Pema Chodron, the first American woman to be ordained in the Tibetan Buddhist tradition, makes an observation about the healing nature of pausing in one’s flight though life. “In the next moment, in the next hour, we could choose to stop, to slow down, to be still for a few seconds. We could experiment with interrupting the usual chain reaction, and not spin off in the usual ways. We don’t need to blame someone else and we don’t need to blame ourselves.”

I am reaching for my car keys. Time to pause to watch the harbor seals, and let go of today’s blame game …

There’s always tomorrow.

Saturday, August 29, 2009

“The journey of a thousand miles begins with one step.” Lao Tzu

And so, Siobhan begins her India adventure. One step. Months of reading, studying, research. 20 hours in an airplane. Weeks of planning, hand-wringing and imaginings. Tens of arguments. Sleepless nights. Worry. Giddy excitement. Packing. Re-packing. A few more arguments. We frame these loud discussions with sick humor. Hysterical laughing. Weeping.

The sky weeps, too. Bawls, really. What happens when a N’oreaster meets Gulf Stream low pressure system? A hybrid creating chaos, cold and wind. “Danny” --the name for a sweet Irish lad. Not. Possibility of flights delayed or cancelled. The drive into Boston is tense. The rain falls sideways and people drive like the moon is full. I try to shoot some video of this first step. Lame.

We sit together for a few minutes to savor a “last” taste of New England: a bowl of Legal chowder with fish and chips. Jesse Jackson and two companions eat at the table behind us. They looked tired, sad, distracted, having recently attended Ted Kennedy’s funeral Mass in Mission Hill. Another journey originating in Boston today.

American flight 547 leaves right on time.

Sio calls from the arrival gate in Chicago. They have landed. She is safe and excited. She’s worried about hauling her stuffed carry-ons to the international terminal. As luck would have it, her departure gate is right next to her arrival gate. In the Ladies, she shoots and posts a “thumbs-up” pic on FaceBook. On her way.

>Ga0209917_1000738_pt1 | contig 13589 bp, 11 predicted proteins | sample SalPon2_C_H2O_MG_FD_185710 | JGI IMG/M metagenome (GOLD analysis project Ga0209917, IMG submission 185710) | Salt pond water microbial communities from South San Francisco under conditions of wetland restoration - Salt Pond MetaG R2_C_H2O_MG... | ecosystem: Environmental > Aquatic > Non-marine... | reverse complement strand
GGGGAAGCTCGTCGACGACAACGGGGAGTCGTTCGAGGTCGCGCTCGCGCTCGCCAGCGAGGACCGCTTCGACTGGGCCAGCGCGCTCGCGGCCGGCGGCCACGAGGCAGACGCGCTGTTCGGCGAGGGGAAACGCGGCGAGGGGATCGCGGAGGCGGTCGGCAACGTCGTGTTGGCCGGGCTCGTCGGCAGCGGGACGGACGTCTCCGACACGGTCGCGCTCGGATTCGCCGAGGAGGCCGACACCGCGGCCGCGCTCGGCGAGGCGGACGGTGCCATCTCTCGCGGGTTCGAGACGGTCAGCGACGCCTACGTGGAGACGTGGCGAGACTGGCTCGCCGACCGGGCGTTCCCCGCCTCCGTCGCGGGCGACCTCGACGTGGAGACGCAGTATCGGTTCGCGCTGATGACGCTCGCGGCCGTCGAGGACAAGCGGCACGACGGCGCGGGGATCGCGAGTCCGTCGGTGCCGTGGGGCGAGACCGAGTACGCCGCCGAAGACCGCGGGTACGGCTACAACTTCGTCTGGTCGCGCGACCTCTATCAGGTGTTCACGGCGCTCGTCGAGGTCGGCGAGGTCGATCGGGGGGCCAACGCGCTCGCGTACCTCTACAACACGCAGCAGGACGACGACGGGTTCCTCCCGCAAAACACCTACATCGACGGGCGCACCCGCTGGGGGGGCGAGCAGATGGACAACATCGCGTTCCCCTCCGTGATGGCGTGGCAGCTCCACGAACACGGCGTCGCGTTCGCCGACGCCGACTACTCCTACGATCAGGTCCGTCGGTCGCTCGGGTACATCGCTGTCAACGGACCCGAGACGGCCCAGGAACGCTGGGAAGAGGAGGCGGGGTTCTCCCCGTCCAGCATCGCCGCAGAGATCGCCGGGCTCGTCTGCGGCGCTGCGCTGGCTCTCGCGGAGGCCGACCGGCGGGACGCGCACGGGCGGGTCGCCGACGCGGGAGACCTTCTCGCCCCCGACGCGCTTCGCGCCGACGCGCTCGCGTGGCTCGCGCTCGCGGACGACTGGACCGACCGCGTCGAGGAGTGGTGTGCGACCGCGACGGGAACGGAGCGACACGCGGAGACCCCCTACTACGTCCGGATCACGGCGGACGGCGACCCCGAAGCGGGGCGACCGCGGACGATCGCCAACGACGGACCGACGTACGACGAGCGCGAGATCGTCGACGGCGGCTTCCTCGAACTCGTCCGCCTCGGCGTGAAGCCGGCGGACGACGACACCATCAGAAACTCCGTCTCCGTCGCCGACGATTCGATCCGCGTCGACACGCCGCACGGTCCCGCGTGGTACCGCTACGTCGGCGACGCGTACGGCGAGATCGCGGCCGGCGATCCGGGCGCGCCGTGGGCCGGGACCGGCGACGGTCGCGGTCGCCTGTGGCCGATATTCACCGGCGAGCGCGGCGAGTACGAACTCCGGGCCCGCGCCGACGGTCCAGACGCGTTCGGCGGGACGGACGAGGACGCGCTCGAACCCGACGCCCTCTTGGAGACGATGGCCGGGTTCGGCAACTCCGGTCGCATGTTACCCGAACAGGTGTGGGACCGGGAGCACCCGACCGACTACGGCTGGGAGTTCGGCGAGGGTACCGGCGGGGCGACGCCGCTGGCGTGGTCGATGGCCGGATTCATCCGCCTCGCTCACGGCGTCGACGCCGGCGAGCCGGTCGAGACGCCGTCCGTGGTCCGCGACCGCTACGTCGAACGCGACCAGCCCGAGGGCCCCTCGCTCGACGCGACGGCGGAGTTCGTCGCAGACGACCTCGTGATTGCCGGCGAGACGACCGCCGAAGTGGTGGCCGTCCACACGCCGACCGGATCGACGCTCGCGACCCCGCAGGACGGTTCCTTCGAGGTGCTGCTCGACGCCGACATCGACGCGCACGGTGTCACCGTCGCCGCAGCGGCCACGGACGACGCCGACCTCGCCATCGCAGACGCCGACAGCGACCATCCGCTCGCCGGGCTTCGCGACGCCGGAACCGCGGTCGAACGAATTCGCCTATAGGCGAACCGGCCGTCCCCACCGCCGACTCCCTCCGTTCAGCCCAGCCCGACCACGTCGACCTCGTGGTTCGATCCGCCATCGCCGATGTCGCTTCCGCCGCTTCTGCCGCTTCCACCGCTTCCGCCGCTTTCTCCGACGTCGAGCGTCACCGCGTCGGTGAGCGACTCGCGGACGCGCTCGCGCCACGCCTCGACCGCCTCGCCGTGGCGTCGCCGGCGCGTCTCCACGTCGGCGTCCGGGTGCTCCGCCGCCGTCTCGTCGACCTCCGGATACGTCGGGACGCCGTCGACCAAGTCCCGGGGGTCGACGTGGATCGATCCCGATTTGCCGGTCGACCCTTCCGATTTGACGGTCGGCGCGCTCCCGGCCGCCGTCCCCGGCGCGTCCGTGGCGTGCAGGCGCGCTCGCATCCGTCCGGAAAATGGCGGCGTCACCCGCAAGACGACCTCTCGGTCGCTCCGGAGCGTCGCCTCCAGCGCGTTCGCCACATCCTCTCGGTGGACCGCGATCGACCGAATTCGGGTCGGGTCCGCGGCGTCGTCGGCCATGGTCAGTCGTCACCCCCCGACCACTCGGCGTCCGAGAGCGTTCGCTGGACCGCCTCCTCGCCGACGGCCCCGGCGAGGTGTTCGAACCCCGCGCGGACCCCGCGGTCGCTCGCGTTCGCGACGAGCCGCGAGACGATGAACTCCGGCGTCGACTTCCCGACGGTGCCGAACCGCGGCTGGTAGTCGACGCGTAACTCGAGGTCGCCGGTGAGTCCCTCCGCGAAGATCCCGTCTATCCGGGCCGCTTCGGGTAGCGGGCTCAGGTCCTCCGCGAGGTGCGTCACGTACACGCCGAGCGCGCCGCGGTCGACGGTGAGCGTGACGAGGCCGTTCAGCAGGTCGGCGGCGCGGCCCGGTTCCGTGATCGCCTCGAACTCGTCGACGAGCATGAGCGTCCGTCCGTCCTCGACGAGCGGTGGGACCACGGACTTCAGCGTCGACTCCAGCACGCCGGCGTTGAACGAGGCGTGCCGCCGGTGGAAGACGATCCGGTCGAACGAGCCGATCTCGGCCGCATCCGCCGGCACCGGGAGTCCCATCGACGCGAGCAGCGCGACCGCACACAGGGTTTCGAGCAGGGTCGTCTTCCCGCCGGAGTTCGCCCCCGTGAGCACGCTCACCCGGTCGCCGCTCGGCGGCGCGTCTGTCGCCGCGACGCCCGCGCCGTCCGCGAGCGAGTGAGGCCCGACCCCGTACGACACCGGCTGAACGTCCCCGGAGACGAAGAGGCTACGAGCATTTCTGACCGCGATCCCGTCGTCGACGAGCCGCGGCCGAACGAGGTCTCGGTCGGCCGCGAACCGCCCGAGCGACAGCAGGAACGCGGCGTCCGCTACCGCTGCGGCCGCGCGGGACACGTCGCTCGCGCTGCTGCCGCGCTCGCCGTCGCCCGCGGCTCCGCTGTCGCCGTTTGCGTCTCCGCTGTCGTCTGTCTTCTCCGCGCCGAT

I study her face and wonder why she must travel 10,000 miles to discover her independence. Dear Siobhan, may this journey enrich your life in so many ways. I wish I could share some of these times with you, but I know they are your times, not mine.

“I dreamed a thousand new paths. I woke and walked my old one.” Chinese Proverb. I wear comfortable shoes with new orthotics. I carry too much baggage around my waist. I am envious of your adventure, but content to sit by the sea wall and watch the seals. On Mondays I play with dear Dora and on Wednesdays, sweet Avery totally tires me out.

Have a blast, Baby Girl.

Monday, June 29, 2009

“The obligation to endure gives us the right to know."

Jean Rostand, French writer and biologist

I am blessed to be able to spend my summers in a small cottage-park on the coast of southern Maine.

In past years, the screen-porch was my office. It was the place in which I wrote business plans, conducted conference calls and team meetings, answered 80 or more e-mails a day – all while listening to the love-song of a male house wren who nested down with his ladybird in a planter on our porch.  Summer of 2009 finds me in “early retirement”, quietly enjoying this same space, knitting or spinning, reading or writing in my own time, for my own pleasure.

The Maine shore and several miles of beautiful, walk-able Wells Beach are 1.1 miles from my little home.  But between the beach and my summer castle is, perhaps, one of the loveliest stretches of the Rachel Carson National Wildlife Preserve.